Brussels, 24 Mar 2004
Bribery, coercion, cheating, lying… this is not the rap sheet of a hardened criminal but a summary of the cases submitted last year to COPE, a special committee founded to address breaches of research and publishing ethics.
The Committee on Publication Ethics released this month its annual COPE Report, which details the tactics used by less than ethical researchers to secure their name in the competitive world of scientific publishing. The committee investigated 29 cases covering a range of unethical behaviour, from serious bribery attempts to schoolyard stuff like copying.
The most common offence – seven of the 29 cases recorded by COPE during 2003 – was duplicate publication, where the same paper is accepted and printed in different journals. This is consistent with previous reports of scientists, for one reason or another, trying to increase their publication rates. Another problem rearing its head in the report was conflicts of interest, such as one article published on passive smoking by authors who failed to mention they had received funding from the tobacco industry.
The committee, which was formed in 1997, seeks to answer a number of pressing questions; in particular, what happens when an editor suspects false or fabricated findings but lacks evidence? What action should be taken? What, if any, sanctions need to be applied? Is there an enforceable code of conduct?
Good publication practice
For example, what should an editor who is offered a bribe to publish a particular manuscript do? And what would be the best course of action with cases involving medical misconduct, such as one study which admitted that taking blood samples from healthy babies for its control group would not normally be approved for research. In their report, COPE describes offences such as these in simple language, and it offers advice and discussion points as a guide for remedial action in each case.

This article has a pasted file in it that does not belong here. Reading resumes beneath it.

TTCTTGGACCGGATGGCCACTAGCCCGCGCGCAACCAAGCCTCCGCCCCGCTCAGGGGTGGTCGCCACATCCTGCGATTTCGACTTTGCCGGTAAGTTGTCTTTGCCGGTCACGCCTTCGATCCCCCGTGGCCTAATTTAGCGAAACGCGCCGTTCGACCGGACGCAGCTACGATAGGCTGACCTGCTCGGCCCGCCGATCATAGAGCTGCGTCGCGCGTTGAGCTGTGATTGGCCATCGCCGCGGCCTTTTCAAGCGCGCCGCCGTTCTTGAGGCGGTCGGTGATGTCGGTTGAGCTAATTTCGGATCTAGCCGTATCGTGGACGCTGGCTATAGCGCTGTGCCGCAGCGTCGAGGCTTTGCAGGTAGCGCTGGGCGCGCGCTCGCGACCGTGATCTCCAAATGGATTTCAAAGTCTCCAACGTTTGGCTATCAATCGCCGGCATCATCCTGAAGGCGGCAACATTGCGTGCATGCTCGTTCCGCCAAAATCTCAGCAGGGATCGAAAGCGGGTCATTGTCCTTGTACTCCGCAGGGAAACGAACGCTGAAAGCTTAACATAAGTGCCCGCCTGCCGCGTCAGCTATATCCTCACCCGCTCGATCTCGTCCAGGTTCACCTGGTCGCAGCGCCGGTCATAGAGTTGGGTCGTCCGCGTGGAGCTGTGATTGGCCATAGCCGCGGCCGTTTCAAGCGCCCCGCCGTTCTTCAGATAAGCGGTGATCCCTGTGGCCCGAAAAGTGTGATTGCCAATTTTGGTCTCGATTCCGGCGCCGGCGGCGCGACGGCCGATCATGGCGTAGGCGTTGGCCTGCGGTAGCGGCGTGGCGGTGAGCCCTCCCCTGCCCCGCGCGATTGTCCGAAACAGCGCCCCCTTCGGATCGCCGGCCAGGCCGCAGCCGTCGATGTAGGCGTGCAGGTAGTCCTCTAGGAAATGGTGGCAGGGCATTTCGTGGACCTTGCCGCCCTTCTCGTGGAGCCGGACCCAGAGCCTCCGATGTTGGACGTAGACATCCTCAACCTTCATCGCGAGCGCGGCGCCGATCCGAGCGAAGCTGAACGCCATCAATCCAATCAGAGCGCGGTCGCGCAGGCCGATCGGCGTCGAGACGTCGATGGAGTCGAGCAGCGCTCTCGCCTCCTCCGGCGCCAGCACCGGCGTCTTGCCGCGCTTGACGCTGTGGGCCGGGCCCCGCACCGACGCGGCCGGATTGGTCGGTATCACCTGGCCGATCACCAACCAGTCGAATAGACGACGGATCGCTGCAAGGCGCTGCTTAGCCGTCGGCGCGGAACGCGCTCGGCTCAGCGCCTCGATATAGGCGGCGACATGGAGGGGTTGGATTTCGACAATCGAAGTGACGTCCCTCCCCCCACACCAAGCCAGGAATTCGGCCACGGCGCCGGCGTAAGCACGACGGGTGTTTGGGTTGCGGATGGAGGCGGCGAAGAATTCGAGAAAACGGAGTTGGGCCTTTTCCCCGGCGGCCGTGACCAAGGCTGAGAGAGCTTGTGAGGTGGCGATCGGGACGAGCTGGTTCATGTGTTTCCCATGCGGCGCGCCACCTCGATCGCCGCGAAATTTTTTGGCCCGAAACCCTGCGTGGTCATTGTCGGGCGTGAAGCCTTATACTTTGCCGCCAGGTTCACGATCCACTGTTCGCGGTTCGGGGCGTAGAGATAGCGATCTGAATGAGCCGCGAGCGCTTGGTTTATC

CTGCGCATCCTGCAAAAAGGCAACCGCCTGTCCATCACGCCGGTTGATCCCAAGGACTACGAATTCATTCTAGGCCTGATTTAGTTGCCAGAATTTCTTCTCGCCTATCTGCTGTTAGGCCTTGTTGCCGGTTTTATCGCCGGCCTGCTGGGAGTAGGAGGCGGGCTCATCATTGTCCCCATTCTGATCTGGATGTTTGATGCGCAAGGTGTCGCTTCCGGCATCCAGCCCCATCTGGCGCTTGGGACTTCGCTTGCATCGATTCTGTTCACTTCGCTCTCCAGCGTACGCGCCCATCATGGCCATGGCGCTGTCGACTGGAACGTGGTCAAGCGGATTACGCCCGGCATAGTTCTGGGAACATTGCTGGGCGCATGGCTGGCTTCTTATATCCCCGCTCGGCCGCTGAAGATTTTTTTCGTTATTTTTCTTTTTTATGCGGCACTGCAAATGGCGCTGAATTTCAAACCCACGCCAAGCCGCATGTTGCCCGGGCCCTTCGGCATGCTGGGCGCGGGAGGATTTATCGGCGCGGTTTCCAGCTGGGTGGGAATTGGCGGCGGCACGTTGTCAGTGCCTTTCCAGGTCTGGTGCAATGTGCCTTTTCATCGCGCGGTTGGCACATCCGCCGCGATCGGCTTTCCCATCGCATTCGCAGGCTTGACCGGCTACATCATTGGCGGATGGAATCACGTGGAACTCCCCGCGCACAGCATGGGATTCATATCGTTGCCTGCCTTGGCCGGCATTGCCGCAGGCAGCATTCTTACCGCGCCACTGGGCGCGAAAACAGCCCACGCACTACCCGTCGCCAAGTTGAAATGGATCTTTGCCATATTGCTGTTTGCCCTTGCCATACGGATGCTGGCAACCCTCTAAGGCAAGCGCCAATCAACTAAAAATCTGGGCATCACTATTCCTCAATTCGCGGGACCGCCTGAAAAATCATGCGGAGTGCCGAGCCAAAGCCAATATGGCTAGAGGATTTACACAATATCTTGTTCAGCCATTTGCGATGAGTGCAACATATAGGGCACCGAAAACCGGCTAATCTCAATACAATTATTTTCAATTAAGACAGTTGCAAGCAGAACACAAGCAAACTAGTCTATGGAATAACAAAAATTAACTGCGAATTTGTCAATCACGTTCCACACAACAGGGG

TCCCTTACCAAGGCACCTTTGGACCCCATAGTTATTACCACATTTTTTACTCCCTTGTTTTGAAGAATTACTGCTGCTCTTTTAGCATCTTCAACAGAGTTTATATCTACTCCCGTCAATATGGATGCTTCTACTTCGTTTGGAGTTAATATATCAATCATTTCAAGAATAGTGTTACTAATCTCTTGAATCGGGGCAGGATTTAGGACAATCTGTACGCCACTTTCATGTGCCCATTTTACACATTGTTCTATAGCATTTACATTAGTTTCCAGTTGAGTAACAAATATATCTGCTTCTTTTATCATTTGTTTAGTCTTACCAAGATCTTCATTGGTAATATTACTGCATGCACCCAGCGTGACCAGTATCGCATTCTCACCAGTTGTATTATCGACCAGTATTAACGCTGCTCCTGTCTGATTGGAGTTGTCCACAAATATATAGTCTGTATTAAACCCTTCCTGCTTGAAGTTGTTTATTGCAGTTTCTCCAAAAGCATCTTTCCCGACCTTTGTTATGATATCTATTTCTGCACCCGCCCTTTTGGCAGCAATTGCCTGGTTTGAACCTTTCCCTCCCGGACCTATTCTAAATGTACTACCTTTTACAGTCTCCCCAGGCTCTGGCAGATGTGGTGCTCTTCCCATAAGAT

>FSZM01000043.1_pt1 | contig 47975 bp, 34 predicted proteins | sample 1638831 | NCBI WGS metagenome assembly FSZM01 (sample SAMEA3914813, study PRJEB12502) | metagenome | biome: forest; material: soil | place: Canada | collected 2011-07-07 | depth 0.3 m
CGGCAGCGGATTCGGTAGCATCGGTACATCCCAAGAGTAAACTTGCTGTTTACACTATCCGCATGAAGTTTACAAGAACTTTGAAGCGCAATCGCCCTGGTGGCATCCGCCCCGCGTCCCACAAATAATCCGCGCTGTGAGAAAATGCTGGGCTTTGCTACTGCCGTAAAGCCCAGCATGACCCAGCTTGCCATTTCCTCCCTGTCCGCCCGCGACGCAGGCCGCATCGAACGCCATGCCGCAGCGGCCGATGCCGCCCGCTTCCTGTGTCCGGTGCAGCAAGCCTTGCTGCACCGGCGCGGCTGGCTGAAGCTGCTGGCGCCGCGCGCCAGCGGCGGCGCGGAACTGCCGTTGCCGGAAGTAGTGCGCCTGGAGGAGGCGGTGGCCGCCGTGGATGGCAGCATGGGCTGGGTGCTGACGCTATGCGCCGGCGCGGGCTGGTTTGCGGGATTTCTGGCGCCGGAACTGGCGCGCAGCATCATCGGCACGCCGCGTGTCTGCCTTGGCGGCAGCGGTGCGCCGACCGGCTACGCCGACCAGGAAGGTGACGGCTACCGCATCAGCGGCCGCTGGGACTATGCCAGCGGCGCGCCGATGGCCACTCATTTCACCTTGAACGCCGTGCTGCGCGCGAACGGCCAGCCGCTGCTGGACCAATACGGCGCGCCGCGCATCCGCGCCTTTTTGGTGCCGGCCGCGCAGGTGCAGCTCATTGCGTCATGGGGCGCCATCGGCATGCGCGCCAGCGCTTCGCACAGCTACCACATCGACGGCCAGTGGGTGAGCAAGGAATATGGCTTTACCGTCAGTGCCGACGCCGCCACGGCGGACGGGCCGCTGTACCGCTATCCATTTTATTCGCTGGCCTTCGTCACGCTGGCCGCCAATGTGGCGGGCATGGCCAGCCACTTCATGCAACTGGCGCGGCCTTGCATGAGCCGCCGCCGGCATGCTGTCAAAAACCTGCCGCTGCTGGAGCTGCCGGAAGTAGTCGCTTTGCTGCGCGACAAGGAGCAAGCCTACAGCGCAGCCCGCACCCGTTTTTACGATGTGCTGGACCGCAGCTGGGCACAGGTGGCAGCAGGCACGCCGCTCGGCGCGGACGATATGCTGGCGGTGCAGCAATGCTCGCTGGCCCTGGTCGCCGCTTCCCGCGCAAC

In one extraordinary case, an author claimed to be affiliated to a research institution which, upon reading this in the journal, promptly denied the association. Meanwhile, the author claimed it was an "involuntary mistake". Here, the committee recommends, among other things, that the journal's editor should follow up by finding out whether the author had previously worked in the institution. If not, how could he have used the university's headed paper for submitting the manuscript.
Although originally set up to help editors cope with potentially falsified research, COPE has also received reports from authors alleging poor editorial practice, and from editors 'whistle-blowing' on their own kind with respect to possible editorial misconduct. The subject of scientific whistle-blowing and the idea of a 'conscience clause' designed to protect such alarm sounding is discussed in a feature story in the latest issue of RTD info, a European Commission magazine.
In fact, science and ethics is a major topic under discussion at the Commission, which has its own version of an ethics committee – the European Group on Ethics in Science and New Technologies (EGE) – guiding EU policy-making. The Commission also organised an event, 'Modern biology and visions of humanity' (Headlines, 4 March 2004), to encourage further debate on how the life sciences are changing perceptions of science in general and biotechnology in particular.
Source: COPE, Nature on-line